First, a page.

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the same quantity of perry to the fire ; for this readily answered to the name of every kind of wine.

The Irish footman was retired to bed, and the post-boy was going to follow ; but Partridge invited him to stay and partake of his wine, which the lad very thankfully accepted. The school-master was indeed afraid to return to bed by himself; and as he did not know how soon he might lose the com. pany of my landlady, he was resolved to secure that of the boy, in whose presence he apprehended no danger from the devil, or any of his adherents.

And now arrived another post-boy at the gate ; upon which Susan, being ordered out, returned, introducing two young women in riding habits, one of which was so very richly laced, that Partsidge and the post-boy instantly started from their chairs, and my landlady fell to her curtsies, and her lady. ships, with great eagerness.

The lady in the rich habit said, with a smile of great condescension, . If you will give me leave, madam, I will warm myself a few minutes at your kitchen fire ; for it is really very cold; but I must insist on disturbing no one from his seat.' This was spoken on account of Partridge who had re. treated to the other end of the room, struck with the utmost awe and astonishment at the splendour of the lady's dress. Indeed, she had a much better title to respect than this; for she was one of the most beautiful creatures in the world.

The lady earnestly desired Partridge to return to his seat; but could not prevail. She then pulled off her gloves, and displayed to the fire two hands which had every property of snow in them, except that of melting. Her companion, who was indeed her maid, likewise pulled off her gloves, and discovered what bore an exact resemblance, in cold and colour, to a piece of frozen beef.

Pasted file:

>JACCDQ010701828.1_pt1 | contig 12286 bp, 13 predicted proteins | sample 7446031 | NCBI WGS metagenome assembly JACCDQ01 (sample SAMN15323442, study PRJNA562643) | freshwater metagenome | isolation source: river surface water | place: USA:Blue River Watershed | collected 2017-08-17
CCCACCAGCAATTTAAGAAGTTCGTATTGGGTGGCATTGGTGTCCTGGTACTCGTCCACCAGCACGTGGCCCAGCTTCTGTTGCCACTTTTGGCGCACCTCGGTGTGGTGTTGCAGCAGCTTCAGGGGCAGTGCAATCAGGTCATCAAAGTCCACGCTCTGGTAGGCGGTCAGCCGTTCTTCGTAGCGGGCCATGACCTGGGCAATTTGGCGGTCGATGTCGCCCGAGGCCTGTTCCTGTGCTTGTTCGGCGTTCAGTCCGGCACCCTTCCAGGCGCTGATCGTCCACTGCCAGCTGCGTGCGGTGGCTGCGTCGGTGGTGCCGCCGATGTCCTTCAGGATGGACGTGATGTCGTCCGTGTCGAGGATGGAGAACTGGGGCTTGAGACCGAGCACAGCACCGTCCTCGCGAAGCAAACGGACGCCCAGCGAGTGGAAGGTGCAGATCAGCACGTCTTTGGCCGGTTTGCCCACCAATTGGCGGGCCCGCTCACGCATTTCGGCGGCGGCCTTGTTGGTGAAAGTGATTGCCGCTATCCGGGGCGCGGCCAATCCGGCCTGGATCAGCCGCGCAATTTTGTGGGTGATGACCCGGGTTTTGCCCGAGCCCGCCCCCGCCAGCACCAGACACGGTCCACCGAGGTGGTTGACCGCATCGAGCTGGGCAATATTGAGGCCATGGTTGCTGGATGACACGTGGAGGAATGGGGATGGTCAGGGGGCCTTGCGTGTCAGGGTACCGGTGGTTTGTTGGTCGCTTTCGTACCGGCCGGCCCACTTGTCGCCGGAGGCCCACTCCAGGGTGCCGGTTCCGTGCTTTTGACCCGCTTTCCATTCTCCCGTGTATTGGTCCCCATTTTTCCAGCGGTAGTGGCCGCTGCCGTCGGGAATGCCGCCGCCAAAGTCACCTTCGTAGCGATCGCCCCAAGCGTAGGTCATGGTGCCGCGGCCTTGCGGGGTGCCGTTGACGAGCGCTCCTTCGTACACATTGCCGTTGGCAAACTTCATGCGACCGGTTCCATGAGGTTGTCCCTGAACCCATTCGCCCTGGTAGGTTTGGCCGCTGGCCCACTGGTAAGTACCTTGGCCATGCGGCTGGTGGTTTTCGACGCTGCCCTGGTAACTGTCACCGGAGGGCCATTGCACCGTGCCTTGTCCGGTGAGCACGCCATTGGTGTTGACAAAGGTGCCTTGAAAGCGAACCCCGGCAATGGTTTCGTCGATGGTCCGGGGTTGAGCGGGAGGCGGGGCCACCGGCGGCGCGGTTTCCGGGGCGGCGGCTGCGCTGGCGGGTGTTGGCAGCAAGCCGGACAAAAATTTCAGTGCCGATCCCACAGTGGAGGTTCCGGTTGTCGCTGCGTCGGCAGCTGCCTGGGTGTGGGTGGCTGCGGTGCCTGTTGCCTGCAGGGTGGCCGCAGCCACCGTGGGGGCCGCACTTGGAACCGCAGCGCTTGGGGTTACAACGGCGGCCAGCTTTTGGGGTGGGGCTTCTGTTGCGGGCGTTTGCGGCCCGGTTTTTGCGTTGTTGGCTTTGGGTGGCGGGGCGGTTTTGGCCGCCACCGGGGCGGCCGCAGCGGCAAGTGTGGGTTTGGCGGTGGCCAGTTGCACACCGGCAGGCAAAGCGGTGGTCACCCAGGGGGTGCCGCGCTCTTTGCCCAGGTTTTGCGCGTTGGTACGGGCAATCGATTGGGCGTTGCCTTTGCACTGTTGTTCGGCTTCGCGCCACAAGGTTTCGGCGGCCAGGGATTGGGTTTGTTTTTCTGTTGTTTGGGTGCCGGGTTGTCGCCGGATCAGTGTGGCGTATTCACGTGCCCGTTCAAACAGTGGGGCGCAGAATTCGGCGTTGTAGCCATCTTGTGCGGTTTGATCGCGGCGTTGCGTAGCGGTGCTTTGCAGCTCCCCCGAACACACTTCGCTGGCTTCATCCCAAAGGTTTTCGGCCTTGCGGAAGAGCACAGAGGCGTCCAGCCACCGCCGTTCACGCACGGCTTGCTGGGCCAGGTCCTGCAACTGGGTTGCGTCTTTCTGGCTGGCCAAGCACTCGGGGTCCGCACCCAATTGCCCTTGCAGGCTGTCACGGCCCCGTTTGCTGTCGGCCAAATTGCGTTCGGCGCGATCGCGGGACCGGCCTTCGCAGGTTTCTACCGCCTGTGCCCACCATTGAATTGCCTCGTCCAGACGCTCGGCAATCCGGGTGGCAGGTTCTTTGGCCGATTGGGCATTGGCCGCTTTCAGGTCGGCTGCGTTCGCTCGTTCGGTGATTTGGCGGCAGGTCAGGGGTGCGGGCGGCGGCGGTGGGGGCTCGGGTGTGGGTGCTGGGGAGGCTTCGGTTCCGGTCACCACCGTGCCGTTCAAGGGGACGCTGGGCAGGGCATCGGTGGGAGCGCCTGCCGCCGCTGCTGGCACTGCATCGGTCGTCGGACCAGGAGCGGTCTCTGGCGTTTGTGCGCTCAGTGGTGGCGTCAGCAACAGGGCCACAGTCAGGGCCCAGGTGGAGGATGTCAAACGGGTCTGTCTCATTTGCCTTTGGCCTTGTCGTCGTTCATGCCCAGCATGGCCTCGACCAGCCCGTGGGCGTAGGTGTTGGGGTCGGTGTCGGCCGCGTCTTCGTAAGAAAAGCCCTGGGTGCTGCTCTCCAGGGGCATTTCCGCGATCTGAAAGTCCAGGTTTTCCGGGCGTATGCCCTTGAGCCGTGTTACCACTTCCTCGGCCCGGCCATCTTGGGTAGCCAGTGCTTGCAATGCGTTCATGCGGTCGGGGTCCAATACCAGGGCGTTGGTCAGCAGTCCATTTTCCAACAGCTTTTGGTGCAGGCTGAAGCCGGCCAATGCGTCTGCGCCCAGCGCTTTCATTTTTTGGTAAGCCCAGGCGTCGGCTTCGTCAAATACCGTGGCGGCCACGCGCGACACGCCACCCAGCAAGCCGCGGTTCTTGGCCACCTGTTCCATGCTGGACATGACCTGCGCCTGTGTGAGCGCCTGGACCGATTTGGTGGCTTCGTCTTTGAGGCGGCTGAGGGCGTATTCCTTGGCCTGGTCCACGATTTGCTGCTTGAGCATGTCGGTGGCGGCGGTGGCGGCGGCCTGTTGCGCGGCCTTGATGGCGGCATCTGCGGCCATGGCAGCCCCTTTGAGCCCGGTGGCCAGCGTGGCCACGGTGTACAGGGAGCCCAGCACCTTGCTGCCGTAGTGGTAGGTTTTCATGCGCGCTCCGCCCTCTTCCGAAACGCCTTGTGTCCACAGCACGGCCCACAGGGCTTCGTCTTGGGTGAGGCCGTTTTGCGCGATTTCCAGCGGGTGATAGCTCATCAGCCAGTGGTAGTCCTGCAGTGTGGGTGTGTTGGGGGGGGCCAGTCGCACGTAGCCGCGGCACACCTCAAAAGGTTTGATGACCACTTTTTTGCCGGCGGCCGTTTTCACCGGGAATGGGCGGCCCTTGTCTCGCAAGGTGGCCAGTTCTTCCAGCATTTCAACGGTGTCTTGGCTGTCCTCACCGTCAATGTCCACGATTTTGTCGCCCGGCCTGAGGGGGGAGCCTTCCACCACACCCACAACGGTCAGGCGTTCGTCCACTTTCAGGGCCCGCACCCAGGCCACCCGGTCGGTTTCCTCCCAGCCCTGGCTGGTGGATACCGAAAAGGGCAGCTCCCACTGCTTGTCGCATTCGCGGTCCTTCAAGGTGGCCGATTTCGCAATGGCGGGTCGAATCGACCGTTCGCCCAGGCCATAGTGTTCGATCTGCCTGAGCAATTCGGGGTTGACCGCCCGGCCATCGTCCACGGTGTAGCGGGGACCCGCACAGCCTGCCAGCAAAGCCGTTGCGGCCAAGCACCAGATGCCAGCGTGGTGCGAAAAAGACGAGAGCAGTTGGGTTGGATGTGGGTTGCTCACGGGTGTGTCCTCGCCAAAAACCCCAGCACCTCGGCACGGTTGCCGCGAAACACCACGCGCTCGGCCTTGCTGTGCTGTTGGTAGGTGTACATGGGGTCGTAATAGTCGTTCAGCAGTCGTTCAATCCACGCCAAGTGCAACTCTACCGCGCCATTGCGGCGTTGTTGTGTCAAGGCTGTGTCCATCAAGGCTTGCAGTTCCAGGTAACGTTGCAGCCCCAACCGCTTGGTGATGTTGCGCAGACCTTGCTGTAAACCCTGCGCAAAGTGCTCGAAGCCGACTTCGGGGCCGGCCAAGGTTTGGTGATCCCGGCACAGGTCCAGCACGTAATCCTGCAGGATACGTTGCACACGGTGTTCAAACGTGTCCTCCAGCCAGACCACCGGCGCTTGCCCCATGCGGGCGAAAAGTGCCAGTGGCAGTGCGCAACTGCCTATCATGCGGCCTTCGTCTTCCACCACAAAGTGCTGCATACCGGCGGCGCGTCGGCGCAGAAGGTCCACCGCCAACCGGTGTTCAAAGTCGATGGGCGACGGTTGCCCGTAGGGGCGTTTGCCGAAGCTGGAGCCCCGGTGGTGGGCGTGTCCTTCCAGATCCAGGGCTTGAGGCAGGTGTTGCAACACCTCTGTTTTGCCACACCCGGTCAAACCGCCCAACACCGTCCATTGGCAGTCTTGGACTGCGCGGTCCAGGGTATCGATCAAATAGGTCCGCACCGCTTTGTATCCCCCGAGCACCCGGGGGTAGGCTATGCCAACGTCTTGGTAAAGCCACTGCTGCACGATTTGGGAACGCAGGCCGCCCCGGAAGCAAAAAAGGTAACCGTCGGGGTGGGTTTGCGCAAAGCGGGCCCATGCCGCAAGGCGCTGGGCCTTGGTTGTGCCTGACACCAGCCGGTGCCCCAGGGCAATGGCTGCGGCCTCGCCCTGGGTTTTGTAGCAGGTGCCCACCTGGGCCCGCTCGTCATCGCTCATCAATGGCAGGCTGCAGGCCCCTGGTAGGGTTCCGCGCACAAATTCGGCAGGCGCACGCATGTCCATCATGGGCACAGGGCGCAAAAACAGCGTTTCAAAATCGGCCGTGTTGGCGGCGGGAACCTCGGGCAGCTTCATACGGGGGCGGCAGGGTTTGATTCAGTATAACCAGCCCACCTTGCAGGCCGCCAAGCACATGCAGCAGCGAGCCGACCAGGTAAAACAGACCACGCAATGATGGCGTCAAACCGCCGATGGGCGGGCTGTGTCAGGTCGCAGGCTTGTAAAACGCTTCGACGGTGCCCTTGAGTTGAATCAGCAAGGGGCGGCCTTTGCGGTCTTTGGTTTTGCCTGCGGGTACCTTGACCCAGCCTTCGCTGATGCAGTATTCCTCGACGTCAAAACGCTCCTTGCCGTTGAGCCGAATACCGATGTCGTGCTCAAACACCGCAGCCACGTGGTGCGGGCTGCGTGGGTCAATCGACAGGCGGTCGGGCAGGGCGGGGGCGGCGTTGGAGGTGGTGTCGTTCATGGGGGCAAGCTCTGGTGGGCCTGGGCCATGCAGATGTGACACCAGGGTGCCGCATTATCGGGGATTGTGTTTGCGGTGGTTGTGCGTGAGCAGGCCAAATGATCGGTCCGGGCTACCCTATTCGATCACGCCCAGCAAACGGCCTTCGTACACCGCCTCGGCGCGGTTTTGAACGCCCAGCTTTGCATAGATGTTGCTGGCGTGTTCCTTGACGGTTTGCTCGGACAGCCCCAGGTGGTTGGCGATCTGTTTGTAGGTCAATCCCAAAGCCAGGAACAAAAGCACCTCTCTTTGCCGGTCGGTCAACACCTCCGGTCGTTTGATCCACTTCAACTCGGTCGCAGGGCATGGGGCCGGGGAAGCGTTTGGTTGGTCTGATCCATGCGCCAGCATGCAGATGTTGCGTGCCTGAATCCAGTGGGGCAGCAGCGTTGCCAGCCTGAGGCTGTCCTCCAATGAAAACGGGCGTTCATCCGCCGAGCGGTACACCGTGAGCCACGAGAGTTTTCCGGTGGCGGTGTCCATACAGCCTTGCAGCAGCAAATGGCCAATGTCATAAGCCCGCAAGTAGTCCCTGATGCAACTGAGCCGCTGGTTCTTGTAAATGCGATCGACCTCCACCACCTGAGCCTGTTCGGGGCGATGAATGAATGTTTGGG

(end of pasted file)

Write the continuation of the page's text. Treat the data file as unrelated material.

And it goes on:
I wish, madam,' quoth the latter, 'your lady.

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ship would not think of going any farther to night. I am terribly afraid your ladyship will not be able to bear the fatigue.'

• Why sure,' cries the landlady, her ladyship's honour can never intend it. O, bless me! farther to-nigbt indeed ! let me beseech your ladyship not to think on't---...-But, to be sure, your ladyship can't. What will your honour be pleased to have for supper? I have mutton of all kinds, and some nice chicken?'

• I think, madam,' said the lady, “it would be rather breakfast than supper; but I cannot eat any thing; and if I stay, shall only lie down for an hour or two. However, if you please, madam, you may get me a little sack-whey, made very small and thin.'

"Yes, madam,' cries the mistress of the house, . I have some excellent white wine.'... You have no sack, then,' says the lady. Yes, an't please your honour, I have; I may challenge the country for that--but let me beg your ladyship to eat something.'

• Upon my word, I can't eat a morsel,' answered the lady; and I shall be much obliged to you, if you will please to get my apartment ready as soon as possible; for I am resolved to be on horseback again in three hours.'

• Why, Susan,' cries the landlady,' is there a fire lit get in the Wild-goose ?... I am sorry, madam, all my best rooms are full. Several people of the first quality are now in bed. Here's a great young squire, and many other great gentlefolks of quality.' Susan answered, “That the Irish gentlemen were got into the Wild goose.'

• Was ever any thing like it!' says the mistress; why the devil would you not keep some of the best rooms for the quality, when you know scarce a day passes without some calling here?.-.-If they be gentlemen, I am certain, when they know it is for ber ladyship, they will get up again.'

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Not upon my account, says the lady; " I will have no person disturbed for me. If you have a room that is commonly decent, it will serve me very well, though it be never .so plaio. I beg, madam, you will not give yourself so much trouble on my account.'...0, madam !'eries the other, I have several good rooms for that matter, but none good enough for your honour's ladyship. However, as you are so condescending to take up with the

best I have, do, Susan, get a fire in the Rose this *- minute. Will your ladyship be pleased to go up

now, or stay till the fire is lighted ?'. I think, I have sufficiently warmed myself,' answered the lady; .so, if you please, I will go now. afraid I have kept people, and particularly that gen. tleman (meaving Partridge), too long in the cold already. Indeed, I cannot bear to think of keeping any person from the fire this dreadful weather.'---She then departed with her maid, the landlady marching with two lighted candles before her.